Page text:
Roshan Cultural Heritage Institute wishes to congratulate Dr. Matthew Canepa, Professor of Art History and Elahé Omidyar Mir-Djalali Presidential Chair in Art History and Archaeology of Ancient Iran at UC Irvine, on receiving the 2020 James R. Wiseman Book Award from Archaeological Institute of America (AIA) for his second book, The Iranian Expanse: Transforming Royal Identity through Architecture, Landscape, and the Built Environment, 550 BCE-642 CE (University of California Press, 2018). The AIA bestows the Wiseman award on the academic work on an archaeological topic that it deems the most worthy of recognition each year. The award will be presented to Professor Canepa in Washington D.C. on January 4, 2020, in a ceremony at the Archaeological Institute of America’s annual meeting.
The Iranian Expanse covers 1,000 years of art, archeology and history of ancient Iran, from the Achaemenid period to the arrival of Islam, and explores how kings in Persia and the ancient Iranian world utilized the built and natural environment to form and contest Iranian cultural memory, royal identity, and sacred cosmologies. This large-scale study critically examines the construction of a new Iranian royal identity and empire, which subsumed and subordinated all previous traditions, including those of Mesopotamia, Egypt, and Anatolia. It then delves into the startling innovations that emerged after Alexander under the Seleucids, Arsacids, Kushans, Sasanians, and the Perso-Macedonian dynasties of Anatolia and the Caucasus, a previously understudied and misunderstood period.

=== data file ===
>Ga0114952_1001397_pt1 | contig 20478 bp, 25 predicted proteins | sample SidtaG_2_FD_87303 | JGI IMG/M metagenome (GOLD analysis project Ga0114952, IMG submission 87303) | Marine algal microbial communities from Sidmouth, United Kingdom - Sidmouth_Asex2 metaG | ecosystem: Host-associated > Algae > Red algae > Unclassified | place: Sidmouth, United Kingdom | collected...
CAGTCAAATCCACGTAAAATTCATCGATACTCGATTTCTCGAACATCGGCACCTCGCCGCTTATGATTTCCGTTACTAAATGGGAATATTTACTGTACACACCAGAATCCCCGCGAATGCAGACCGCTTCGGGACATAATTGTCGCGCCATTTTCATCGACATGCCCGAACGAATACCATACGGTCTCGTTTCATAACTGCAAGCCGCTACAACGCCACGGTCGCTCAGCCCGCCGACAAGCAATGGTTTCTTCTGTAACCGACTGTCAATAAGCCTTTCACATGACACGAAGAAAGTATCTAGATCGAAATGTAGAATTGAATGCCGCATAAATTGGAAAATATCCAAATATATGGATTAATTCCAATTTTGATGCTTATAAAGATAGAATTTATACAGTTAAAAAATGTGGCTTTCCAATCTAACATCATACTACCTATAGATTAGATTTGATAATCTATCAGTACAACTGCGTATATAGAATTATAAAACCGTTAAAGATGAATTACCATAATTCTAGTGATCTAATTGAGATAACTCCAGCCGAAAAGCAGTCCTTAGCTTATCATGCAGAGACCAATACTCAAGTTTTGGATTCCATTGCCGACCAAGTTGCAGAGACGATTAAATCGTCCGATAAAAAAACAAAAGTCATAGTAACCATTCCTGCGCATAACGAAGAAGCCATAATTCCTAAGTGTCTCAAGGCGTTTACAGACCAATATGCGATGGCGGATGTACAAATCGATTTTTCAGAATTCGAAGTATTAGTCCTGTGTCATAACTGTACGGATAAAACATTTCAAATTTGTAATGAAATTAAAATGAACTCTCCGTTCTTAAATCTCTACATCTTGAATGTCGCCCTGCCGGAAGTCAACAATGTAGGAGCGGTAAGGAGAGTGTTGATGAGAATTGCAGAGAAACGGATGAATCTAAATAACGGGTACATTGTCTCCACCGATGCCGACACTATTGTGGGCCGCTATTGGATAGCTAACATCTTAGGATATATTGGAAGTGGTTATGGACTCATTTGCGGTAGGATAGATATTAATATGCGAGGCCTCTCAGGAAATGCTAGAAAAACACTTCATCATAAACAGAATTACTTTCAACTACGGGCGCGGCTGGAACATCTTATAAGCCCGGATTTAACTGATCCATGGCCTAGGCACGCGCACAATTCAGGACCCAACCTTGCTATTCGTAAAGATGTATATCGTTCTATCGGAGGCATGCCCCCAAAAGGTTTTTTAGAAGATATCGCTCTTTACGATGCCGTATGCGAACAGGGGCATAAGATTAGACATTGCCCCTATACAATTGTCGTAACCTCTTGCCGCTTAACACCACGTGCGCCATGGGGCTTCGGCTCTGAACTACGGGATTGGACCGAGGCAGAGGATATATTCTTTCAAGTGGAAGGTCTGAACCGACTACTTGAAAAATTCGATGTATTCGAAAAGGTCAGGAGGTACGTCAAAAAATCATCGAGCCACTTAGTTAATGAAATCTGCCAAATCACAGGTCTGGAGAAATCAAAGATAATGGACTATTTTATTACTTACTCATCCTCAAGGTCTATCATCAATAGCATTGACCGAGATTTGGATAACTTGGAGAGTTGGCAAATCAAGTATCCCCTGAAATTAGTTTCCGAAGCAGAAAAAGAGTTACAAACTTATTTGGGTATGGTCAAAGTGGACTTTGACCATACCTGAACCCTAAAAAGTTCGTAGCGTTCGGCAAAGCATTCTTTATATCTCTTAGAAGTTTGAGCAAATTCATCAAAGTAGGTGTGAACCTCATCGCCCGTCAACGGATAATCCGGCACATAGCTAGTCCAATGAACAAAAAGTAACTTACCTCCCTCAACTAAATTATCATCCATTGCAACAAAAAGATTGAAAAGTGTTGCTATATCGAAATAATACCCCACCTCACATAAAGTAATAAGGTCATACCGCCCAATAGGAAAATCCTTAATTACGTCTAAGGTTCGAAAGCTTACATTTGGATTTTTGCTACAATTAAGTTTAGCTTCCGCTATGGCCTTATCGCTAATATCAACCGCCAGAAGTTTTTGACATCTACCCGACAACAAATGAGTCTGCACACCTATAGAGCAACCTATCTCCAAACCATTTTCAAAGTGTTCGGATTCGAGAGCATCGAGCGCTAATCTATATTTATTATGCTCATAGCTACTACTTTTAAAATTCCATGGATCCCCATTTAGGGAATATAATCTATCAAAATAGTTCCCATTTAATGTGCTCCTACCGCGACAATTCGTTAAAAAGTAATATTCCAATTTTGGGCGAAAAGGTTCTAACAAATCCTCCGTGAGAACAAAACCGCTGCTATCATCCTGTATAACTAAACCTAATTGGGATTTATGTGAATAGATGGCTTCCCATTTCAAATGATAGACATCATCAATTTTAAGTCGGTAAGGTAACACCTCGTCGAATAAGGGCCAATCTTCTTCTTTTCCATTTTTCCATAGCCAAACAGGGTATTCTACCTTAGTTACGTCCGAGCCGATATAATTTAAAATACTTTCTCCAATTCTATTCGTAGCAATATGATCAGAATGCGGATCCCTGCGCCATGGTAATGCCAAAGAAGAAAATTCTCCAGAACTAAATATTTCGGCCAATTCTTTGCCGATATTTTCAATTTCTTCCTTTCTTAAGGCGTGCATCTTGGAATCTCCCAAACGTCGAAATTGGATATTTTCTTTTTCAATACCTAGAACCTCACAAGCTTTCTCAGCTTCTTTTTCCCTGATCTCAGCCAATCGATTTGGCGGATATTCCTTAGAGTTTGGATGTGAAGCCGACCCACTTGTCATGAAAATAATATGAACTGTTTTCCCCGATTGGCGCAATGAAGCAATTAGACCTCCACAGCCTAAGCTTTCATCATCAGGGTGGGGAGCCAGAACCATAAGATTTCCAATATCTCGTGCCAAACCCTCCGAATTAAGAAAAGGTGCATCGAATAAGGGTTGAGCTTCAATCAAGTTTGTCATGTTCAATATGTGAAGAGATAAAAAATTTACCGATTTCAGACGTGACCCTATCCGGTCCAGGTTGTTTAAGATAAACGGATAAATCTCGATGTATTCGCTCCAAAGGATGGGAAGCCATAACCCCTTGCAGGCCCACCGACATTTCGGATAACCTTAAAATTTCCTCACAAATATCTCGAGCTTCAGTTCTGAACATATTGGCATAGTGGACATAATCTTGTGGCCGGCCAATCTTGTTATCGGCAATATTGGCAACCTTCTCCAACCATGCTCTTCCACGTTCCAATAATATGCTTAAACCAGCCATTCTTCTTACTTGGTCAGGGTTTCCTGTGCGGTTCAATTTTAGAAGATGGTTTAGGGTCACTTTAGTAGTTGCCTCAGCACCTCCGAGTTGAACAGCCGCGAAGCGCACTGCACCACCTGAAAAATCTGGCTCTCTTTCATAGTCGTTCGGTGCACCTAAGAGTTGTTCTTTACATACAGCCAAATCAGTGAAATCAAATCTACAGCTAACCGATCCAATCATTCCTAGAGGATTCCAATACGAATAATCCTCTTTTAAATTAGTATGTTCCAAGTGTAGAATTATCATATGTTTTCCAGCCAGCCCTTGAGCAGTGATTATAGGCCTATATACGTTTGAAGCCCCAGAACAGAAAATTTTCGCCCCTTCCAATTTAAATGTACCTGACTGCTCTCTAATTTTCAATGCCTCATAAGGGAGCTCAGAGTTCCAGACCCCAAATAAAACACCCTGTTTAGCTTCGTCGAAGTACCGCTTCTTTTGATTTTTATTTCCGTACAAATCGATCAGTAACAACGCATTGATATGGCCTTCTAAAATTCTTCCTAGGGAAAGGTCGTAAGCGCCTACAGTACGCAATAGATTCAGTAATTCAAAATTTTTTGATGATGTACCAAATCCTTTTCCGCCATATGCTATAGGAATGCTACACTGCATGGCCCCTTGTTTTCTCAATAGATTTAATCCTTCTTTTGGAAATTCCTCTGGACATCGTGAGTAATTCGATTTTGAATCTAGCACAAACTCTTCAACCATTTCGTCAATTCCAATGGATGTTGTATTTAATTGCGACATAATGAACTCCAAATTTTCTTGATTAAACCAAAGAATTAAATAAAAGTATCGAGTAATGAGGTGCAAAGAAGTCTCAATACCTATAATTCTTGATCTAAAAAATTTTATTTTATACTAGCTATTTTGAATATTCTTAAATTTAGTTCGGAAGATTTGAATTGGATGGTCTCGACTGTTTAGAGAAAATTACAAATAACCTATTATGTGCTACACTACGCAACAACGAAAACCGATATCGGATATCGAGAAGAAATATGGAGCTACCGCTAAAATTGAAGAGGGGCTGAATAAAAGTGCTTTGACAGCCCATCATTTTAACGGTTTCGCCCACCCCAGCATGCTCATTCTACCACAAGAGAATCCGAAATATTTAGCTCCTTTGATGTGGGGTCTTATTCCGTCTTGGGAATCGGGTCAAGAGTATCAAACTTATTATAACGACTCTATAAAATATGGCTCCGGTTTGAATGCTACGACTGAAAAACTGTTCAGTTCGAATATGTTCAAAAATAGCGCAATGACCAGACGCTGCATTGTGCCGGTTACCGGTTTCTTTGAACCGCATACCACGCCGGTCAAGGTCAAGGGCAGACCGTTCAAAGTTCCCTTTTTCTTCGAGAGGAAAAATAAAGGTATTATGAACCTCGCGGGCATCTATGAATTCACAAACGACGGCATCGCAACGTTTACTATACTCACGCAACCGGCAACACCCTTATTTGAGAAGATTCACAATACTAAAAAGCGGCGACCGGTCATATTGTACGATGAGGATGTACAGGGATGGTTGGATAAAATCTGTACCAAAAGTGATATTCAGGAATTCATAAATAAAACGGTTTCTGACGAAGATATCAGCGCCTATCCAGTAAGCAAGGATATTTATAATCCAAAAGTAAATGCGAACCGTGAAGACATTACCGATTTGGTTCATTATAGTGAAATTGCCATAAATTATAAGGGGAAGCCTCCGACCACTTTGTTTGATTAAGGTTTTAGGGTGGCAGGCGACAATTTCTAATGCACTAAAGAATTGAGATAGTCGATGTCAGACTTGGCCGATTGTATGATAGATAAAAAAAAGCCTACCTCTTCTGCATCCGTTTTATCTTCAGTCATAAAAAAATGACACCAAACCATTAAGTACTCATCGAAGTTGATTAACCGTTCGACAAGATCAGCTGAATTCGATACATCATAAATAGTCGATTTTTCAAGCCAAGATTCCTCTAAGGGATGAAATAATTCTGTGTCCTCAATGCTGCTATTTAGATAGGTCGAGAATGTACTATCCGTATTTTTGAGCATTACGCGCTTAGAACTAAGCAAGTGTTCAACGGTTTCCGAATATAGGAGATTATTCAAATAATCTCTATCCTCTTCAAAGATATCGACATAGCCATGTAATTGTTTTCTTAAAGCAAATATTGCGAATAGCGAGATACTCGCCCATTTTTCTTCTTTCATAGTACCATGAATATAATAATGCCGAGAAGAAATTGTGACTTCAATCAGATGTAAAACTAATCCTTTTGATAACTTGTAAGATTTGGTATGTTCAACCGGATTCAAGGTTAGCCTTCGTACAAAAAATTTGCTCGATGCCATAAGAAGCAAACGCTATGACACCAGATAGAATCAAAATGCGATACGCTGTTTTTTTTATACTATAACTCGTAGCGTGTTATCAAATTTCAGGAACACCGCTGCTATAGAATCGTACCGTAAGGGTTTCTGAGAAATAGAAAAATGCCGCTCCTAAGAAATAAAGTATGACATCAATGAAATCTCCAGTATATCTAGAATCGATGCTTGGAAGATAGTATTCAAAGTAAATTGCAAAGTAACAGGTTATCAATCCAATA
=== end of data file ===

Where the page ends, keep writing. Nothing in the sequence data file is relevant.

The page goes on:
Professor Canepa is an award-winning historian of art, archaeology and religions of Persia and wider Iranian world. His first book, The Two Eyes of the Earth (University of California Press, 2009; paperback edition, 2017,) is a pioneering comprehensive study of the artistic, ritual and ideological interactions between the late Roman and Sasanian empires. It was awarded the 2010 James Henry Breasted Prize from the American Historical Association for best book in English on any field of history prior to the year 1000 CE and the Archaeological Institute of America’s von Bothmer Publication Fund.